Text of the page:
September 18

No wonder they want a republic

[ The new Premier, Mr. Rees , who once worked briefly as a garbageman, has dropped senior ministers Michael Costa and Frank Sartor.

 When Frank Sartor was independent Lord Mayor of Sydney, the City Council used ratepayers funds to campaign for a republic during the 1999 referendum, putting Vote Yes banners along major city streets.] 

No wonder some republican politicians want a republic.

With the president , vice president , deputy president , governors , lieutenant governors, administrators  and others, this will give them a golden opportunity  to fill even more positions with husbands, wives ,  and friends together with vast numbers of  expensive spin doctors all working for their re-election.

New South Wales politicians seem to be leading the country in conspicuous self indulgence at the expense of the taxpayer. Perhaps this state is a model for the republic which the politicians crave.

According to one report the former NSW Premier Morris Iemma, had more media minders than George W. Bush and Kevin Rudd.

This was made by DD McNicoll, “Strewth”, The Australian, 13 August 2008.

Whether this is true or not, Mr. Iemma seemed to have an extraordinarily large staff to control his media message.

Mr. Iemma  kept the Governor out of her home Government  House, because he is too embarrassed to reverse his predecessor Bob Carr’s decision to expel the Governors.

 

ACM is writing to the new Premier Mr. Rees to see whether he will reverse this decision.

In the meantime, with an office and driver, Mr Carr manages to eke out an existence on his parliamentary superannuation assisted by a lucrative consultancy with the Macquarie Bank.

In October last year, the NSW Premier had 28 personal staff – including media minders, political strategists, policy advisers, and secretarial and administrative workers – with a total wages bill of $3,488,983. That gave them an average salary of $124,606.  

Lisa Carty reports that by the end of June 2008 – the total annual wages bill for 29 staff had jumped to $4,404,000 (“ Union fury over wages explosion,” Sydney Morning Herald, 17 August, 2008)

She says that while the former Premier told emergency service workers they should be happy with a 2.5per cent pay rise, the wages bill for his private staff has gone through the roof, topping $5million for the first time.

Three new staff came from Channel Nine: John Choueifate (estimated to be on $250,000);  Dale Paget ($150,000-plus) and  Adam Walters (estimated salary $200,000).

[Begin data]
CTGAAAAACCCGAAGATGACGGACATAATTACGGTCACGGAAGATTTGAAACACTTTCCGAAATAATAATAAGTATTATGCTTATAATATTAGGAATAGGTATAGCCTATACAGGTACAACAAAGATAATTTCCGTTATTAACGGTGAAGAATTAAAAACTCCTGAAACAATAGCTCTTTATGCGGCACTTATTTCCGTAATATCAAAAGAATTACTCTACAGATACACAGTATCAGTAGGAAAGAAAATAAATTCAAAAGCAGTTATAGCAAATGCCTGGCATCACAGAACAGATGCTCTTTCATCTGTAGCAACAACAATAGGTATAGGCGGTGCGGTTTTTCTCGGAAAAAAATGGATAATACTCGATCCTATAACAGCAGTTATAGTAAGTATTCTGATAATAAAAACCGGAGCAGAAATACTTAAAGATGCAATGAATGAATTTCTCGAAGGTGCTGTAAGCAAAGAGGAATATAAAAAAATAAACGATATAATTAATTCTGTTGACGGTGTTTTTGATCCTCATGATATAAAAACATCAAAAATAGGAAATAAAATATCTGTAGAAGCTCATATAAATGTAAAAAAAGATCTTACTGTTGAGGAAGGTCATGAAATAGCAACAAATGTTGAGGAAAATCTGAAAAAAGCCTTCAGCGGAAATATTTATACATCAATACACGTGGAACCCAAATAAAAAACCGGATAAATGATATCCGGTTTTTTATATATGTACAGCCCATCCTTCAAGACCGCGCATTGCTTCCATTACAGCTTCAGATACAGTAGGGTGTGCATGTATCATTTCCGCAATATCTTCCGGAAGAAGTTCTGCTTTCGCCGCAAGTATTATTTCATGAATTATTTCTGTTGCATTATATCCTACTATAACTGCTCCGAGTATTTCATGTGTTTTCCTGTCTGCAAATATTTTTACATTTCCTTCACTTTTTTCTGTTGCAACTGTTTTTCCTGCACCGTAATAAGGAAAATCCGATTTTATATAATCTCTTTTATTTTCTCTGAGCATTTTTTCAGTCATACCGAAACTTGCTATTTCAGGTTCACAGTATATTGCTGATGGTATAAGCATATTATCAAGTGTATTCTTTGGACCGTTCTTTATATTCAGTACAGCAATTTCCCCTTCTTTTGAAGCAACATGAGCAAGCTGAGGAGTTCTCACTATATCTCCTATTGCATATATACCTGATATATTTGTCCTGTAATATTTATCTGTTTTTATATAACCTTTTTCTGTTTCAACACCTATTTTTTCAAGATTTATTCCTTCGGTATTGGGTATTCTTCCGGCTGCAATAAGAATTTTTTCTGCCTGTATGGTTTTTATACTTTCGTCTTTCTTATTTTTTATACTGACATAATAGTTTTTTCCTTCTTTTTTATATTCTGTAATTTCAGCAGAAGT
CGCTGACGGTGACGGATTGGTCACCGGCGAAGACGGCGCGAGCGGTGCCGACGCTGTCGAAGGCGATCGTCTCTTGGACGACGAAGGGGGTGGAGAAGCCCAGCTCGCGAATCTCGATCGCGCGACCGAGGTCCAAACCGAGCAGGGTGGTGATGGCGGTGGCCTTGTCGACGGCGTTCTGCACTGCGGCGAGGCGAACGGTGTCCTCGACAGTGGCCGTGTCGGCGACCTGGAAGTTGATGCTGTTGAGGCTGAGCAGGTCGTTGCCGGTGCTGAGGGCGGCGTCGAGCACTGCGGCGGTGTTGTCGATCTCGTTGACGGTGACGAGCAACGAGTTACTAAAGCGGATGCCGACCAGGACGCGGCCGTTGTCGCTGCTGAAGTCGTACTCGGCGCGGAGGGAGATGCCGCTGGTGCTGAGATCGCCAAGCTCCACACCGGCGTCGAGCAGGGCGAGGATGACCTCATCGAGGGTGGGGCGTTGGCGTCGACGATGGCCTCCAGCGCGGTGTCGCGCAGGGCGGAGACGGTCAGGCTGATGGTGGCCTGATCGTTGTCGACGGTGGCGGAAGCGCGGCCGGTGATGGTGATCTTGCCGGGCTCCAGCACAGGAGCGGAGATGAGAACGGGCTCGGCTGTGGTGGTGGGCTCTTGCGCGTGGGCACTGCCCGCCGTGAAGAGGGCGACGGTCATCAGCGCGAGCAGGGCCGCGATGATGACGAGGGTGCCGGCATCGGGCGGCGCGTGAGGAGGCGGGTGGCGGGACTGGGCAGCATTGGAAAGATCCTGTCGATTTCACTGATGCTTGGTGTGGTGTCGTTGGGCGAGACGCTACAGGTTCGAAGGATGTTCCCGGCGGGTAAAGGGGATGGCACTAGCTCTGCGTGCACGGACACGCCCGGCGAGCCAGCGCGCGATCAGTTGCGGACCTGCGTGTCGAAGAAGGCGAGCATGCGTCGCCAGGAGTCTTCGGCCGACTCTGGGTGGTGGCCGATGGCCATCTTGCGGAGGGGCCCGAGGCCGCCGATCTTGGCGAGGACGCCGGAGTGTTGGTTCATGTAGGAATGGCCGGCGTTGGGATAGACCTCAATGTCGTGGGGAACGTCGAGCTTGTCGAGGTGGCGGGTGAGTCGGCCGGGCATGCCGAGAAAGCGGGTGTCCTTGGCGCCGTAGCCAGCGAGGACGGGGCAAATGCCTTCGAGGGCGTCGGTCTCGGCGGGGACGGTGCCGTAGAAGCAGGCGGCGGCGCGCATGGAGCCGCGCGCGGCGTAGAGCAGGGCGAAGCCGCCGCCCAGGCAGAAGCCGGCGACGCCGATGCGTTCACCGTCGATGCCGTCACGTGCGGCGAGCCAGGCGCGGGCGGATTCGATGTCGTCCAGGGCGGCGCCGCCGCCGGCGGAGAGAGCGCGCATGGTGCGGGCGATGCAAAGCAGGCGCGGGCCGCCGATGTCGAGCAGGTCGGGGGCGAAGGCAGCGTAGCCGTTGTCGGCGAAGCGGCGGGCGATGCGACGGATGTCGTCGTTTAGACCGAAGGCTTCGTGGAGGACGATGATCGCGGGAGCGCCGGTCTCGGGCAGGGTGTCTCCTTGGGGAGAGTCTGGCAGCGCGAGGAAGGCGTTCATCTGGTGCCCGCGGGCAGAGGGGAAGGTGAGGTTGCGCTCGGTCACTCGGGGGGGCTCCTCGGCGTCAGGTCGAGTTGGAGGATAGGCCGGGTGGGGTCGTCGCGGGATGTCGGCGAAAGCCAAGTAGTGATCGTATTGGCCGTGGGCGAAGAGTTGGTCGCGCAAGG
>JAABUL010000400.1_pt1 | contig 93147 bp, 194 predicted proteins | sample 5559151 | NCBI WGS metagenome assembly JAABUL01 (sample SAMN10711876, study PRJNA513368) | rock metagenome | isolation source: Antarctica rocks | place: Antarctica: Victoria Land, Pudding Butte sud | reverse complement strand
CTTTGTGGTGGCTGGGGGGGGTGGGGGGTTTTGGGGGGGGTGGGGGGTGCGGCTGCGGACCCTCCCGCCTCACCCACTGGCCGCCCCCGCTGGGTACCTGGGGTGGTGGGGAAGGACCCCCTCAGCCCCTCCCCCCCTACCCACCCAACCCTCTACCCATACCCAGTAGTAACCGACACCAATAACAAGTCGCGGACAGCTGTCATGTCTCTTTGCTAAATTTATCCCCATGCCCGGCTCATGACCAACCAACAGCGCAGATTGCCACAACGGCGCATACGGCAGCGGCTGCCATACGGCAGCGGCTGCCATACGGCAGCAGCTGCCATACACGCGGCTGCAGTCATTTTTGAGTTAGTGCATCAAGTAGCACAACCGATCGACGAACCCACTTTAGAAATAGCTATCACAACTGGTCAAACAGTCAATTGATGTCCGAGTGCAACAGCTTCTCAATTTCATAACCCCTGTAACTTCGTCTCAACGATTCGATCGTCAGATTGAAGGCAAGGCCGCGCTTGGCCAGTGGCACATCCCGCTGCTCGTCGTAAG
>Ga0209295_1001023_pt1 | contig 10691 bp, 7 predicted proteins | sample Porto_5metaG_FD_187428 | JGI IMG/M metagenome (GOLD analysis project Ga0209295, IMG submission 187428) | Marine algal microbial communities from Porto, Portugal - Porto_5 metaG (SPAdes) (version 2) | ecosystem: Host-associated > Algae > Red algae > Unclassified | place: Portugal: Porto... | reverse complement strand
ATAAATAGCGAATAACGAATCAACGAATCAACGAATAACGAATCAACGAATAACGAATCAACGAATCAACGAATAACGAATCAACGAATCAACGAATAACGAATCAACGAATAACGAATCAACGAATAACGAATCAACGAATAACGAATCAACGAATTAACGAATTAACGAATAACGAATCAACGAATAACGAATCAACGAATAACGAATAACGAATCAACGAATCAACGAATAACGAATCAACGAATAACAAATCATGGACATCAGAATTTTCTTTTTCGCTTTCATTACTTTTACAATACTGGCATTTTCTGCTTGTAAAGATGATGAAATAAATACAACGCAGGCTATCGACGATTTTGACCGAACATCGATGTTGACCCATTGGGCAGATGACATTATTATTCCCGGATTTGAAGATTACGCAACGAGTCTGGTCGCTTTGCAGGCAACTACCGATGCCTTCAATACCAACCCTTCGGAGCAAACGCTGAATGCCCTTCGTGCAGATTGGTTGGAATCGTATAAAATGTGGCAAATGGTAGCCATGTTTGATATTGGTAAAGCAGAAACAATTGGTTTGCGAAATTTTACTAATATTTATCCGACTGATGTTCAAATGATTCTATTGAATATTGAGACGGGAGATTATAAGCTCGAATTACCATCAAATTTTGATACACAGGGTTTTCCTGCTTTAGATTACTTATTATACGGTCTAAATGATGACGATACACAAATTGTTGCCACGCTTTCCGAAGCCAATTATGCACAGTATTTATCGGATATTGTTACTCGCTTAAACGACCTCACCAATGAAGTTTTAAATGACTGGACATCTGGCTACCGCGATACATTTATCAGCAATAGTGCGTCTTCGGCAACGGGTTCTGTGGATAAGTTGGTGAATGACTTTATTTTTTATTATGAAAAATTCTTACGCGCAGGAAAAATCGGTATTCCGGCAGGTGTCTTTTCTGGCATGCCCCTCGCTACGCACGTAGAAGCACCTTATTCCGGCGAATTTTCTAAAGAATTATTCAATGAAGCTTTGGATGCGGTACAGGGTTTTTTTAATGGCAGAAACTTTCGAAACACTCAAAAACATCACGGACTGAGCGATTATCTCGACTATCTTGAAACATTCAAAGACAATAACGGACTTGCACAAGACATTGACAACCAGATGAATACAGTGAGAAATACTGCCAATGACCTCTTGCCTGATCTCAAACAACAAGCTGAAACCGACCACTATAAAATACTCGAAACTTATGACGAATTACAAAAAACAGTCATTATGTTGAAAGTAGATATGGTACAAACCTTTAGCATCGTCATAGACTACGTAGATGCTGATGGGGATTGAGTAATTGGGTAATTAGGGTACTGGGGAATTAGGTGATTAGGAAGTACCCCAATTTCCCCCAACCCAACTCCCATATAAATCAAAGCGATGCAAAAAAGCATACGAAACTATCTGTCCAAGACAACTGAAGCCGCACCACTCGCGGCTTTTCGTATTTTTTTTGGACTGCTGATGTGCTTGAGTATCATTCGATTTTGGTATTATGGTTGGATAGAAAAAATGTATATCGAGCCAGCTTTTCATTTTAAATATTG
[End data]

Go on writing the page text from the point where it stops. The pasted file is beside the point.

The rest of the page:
…how NSW ministers commute…


 

Mr. Waters was reported to have been romantically involved with the former NSW Minister for Health, Reba Meagher, who has since indicating she is leaving politics.

When she does she will receive some most generous superannuation funded mainly by the taxpayers.

Her romantic life would normally be a private matter, but for her late departure in a taxi from a private function in a Sydney night club .

This hit the headlines when Simon Benson revealed in the Daily Telegraph on 12 August 2008 that the then minister’s driver had been kept up all night waiting for them:“Chauffeur furious at nightclubbing Reba Meagher”.

 Apparently the minister’s chauffer was not entitled to receive overtime for this and was anxious to go home to his wife.

The former Minister blamed a member of staff for not contacting him. Apparently NSW ministers have their drivers’ numbers in the memory of their mobile phones.

Miranda Divine writing in The Sydney Morning Herald on 14 August 2008 refers to other examples of the former Minister’s private use of her driver (“Grimly waiting for the raging Reba”)

…jobs for all the caucus…

In the meantime, the NSW Government is “blowing almost $3.5 million a year on salary bonuses and allowances” for almost all its MPs, according to a report on 18 August, 2008 by Joe Hildebrand, Political Reporter of the Sydney Daily Telegraph.

 

Of the 71 government MPs in NSW, 57 have some form of additional salary on top of their $126,550 base pay and $38,000 to $80,000 in electoral allowances and other perks.

 

The report says that many are for “relatively minor duties” such as being assistant speaker, chair of a committee or a parliamentary secretary to a minister.

This, and the size of the personal staff ministers have these days is becoming a scandal.

 

Our greatest Prime Ministers, John Curtin and Sir Robert Menzies, had not need for such gargantuan personal staff.

Nor did they see any reason to remove one of the core institutions from our constitutional system, or to shred our flag.

[Cartoon by Nicholson from "The Australian" newspaper: www.nicholsoncartoons.com.au ]


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